Vaccines save lives. Diseases including polio, diphtheria, measles, mumps, rubella and tetanus, once responsible for devastating childhood illness, are now prevented with routine immunization.
While most of these illnesses are now rarely encountered thanks to comprehensive immunizations, the viruses and bacteria that cause them still exist! It is for this reason that ongoing immunization is so critical to the well being the children of today.
We receive occasional inquiries from our patients about the safety of various immunizations. The immunizations given to children are very safe. Any risks associated with immunization are far outweighed by protecting against the dangers of vaccine preventable illnesses.
For more information about the importance of immunizations, please refer to the following article from the American Academy of Pediatrics: Why Immunizations are Important
Comprehensive, frequently updated information on childhood immunizations is available at: AAP Childhood Immunization Information
Every time an immunization is administered, a “Vaccine Information Sheet” is provided. These sheets are produced by the Center for Disease Control. If you would like to review these, you can also view and print them online as well from the CDC Website.
When you come in, feel free to ask for an updated copy of the childhood immunization schedule.
Please also note that due to changing schedules and formulations, the timing of immunizations changes. We strive to keep our practice current by following the most up-to-date guidelines for childhood immunizations.
MMR Practice Policy
· All eligible patients receive MMR immunization in this practice.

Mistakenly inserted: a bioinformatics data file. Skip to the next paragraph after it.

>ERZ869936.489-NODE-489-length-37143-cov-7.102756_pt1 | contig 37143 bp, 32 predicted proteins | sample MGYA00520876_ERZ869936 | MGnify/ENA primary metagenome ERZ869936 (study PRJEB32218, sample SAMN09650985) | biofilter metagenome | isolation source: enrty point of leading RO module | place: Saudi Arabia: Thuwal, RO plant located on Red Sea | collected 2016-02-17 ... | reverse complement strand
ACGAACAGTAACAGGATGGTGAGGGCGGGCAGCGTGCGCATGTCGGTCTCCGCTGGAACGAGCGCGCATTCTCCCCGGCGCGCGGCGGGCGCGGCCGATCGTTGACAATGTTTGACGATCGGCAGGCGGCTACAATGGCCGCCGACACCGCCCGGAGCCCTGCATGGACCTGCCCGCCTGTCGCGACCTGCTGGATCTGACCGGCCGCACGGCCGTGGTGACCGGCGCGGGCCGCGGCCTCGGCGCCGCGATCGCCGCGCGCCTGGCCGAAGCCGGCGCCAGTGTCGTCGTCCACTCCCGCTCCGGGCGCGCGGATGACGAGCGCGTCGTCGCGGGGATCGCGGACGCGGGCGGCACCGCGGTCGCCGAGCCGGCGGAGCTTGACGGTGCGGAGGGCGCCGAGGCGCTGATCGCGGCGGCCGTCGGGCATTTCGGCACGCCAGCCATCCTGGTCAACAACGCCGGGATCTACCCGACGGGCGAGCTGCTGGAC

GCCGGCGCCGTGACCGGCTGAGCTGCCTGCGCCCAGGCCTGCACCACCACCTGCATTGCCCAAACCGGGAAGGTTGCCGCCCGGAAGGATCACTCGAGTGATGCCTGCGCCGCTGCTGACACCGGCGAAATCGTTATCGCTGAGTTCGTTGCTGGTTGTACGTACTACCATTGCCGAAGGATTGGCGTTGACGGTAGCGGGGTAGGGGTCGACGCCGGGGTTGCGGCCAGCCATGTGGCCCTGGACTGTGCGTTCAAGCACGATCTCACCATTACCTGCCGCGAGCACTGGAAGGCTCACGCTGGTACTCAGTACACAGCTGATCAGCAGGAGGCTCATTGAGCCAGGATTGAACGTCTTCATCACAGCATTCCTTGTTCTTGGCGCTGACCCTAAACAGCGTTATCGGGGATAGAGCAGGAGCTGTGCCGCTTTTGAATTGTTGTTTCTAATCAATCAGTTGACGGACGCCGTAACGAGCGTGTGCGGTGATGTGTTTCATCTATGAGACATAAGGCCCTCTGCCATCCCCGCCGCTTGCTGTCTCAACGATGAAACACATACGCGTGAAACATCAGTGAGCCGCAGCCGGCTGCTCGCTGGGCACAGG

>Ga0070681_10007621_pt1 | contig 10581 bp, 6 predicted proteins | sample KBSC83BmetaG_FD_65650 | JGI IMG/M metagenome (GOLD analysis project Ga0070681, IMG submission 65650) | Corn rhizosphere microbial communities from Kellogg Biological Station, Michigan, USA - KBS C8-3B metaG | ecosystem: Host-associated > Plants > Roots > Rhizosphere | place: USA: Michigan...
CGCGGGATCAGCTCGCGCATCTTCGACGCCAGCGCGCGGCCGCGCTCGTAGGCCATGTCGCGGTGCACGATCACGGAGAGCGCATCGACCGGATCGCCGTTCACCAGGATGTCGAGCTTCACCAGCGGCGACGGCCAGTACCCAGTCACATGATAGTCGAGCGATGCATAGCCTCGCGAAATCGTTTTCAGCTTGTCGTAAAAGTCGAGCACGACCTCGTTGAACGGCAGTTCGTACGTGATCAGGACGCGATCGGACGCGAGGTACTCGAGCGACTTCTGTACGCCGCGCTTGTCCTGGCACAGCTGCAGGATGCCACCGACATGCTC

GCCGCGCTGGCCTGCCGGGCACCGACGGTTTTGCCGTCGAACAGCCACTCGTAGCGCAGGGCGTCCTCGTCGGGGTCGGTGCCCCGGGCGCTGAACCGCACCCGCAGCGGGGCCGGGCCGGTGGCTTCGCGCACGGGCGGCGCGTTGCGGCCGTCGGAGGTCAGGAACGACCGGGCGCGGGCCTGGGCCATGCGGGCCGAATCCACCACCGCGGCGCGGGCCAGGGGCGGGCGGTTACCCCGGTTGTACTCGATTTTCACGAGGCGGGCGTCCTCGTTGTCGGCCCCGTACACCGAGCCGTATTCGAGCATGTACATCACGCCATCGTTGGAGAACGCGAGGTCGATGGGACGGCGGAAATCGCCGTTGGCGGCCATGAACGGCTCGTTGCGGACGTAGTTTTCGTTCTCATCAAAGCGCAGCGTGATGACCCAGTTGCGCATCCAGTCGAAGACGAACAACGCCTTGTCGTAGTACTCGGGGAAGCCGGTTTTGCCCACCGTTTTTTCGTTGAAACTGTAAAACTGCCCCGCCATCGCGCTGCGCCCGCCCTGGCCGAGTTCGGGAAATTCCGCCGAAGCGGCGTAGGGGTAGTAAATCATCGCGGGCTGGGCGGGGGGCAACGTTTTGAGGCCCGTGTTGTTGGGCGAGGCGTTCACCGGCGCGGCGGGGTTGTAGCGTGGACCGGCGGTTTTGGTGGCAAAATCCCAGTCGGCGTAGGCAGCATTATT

o 1st Dose: Twelve months of age.
o 2nd Dose: Age Four.
· Only patients with an established Medical Contraindication will be exempt.
o Acute febrile illness at the time of scheduled administration.
o Medical contraindication confirmed by the provider or PCP.
· Patients who do not receive the MMR due to an acute contraindication will be immunized at their next visit.
o Well Child Visit.
o Acute Visit.
o Scheduled shot-only visit.
· Should someone choose not to immunize a child without an established Medical Contraindication, the patient will not be allowed into our practice.
o Measles is contagious long before patients show symptoms.
o Individuals can unknowingly present to us while they are contagious.
o Individuals can infect those who are most vulnerable or not eligible for immunization.
If a parent or guardian still chooses not to immunize a child without contraindication, he or she will be directed to an urgent care for any acute concerns. We will facilitate the transfer of that child’s medical records to another primary care provider. However, we urge anyone doing so to inform any medical facility in advance that they are not immunized against Measles. This is for the patient’s own protection as well as all the other patients at that facility.
So, What’s so BAD about Measles?
· Measles is a serious illness.
o 1 in 5 will get hospitalized.
o 1 in 1,000 will develop brain swelling due to infection.
o 1 to 3 of every 1,000 children infected will die, even with the best care.
· Measles is one of the most contagious viruses known.
o Up to 9 out of 10 susceptible persons with close contact to a measles patient will develop measles.
o It is spread by both direct contact with droplet, and airborne (that means you don’t even need to touch anyone or anything!).
o Measles virus can remain infectious for up to two hours after an infected person leaves the area.
· Who is most at risk?
o Children under 5 years of age.
o Pregnant women.
o People with compromised immune systems, such as from leukemia, HIV infection, or immune compromising drugs due to illness or transplant.
Because these individuals (young children, pregnant women and immune compromised) are frequently in this office, it is important that we not expose them unnecessarily.
For more information on Measles, visit https://www.cdc.gov/measles/in...